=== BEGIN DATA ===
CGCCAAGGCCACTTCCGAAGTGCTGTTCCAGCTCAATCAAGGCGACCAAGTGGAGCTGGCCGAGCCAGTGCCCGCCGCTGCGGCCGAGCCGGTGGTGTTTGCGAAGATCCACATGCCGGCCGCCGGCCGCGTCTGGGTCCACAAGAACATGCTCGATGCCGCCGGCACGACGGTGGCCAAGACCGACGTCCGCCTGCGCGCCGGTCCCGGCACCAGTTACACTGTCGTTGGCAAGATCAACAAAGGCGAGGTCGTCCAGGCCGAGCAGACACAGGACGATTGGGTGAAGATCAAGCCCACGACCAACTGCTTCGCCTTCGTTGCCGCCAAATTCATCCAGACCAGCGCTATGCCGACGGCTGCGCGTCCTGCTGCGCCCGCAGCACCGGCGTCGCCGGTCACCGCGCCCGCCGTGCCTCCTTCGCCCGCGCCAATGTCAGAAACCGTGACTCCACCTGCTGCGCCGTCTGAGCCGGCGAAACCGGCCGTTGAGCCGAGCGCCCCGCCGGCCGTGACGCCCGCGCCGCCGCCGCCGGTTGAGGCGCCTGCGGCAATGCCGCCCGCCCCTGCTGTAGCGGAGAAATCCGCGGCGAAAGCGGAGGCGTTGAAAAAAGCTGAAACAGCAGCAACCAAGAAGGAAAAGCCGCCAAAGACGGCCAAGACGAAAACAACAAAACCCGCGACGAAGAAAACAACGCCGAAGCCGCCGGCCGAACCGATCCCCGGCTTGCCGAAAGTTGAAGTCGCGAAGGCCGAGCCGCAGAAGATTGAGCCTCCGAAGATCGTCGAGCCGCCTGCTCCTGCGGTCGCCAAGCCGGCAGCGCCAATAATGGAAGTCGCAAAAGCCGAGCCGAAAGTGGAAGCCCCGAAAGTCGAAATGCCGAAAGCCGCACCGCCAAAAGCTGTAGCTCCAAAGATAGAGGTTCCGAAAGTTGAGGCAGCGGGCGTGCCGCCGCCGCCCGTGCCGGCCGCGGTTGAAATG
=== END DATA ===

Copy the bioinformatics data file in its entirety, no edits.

CGCCAAGGCCACTTCCGAAGTGCTGTTCCAGCTCAATCAAGGCGACCAAGTGGAGCTGGCCGAGCCAGTGCCCGCCGCTGCGGCCGAGCCGGTGGTGTTTGCGAAGATCCACATGCCGGCCGCCGGCCGCGTCTGGGTCCACAAGAACATGCTCGATGCCGCCGGCACGACGGTGGCCAAGACCGACGTCCGCCTGCGCGCCGGTCCCGGCACCAGTTACACTGTCGTTGGCAAGATCAACAAAGGCGAGGTCGTCCAGGCCGAGCAGACACAGGACGATTGGGTGAAGATCAAGCCCACGACCAACTGCTTCGCCTTCGTTGCCGCCAAATTCATCCAGACCAGCGCTATGCCGACGGCTGCGCGTCCTGCTGCGCCCGCAGCACCGGCGTCGCCGGTCACCGCGCCCGCCGTGCCTCCTTCGCCCGCGCCAATGTCAGAAACCGTGACTCCACCTGCTGCGCCGTCTGAGCCGGCGAAACCGGCCGTTGAGCCGAGCGCCCCGCCGGCCGTGACGCCCGCGCCGCCGCCGCCGGTTGAGGCGCCTGCGGCAATGCCGCCCGCCCCTGCTGTAGCGGAGAAATCCGCGGCGAAAGCGGAGGCGTTGAAAAAAGCTGAAACAGCAGCAACCAAGAAGGAAAAGCCGCCAAAGACGGCCAAGACGAAAACAACAAAACCCGCGACGAAGAAAACAACGCCGAAGCCGCCGGCCGAACCGATCCCCGGCTTGCCGAAAGTTGAAGTCGCGAAGGCCGAGCCGCAGAAGATTGAGCCTCCGAAGATCGTCGAGCCGCCTGCTCCTGCGGTCGCCAAGCCGGCAGCGCCAATAATGGAAGTCGCAAAAGCCGAGCCGAAAGTGGAAGCCCCGAAAGTCGAAATGCCGAAAGCCGCACCGCCAAAAGCTGTAGCTCCAAAGATAGAGGTTCCGAAAGTTGAGGCAGCGGGCGTGCCGCCGCCGCCCGTGCCGGCCGCGGTTGAAATG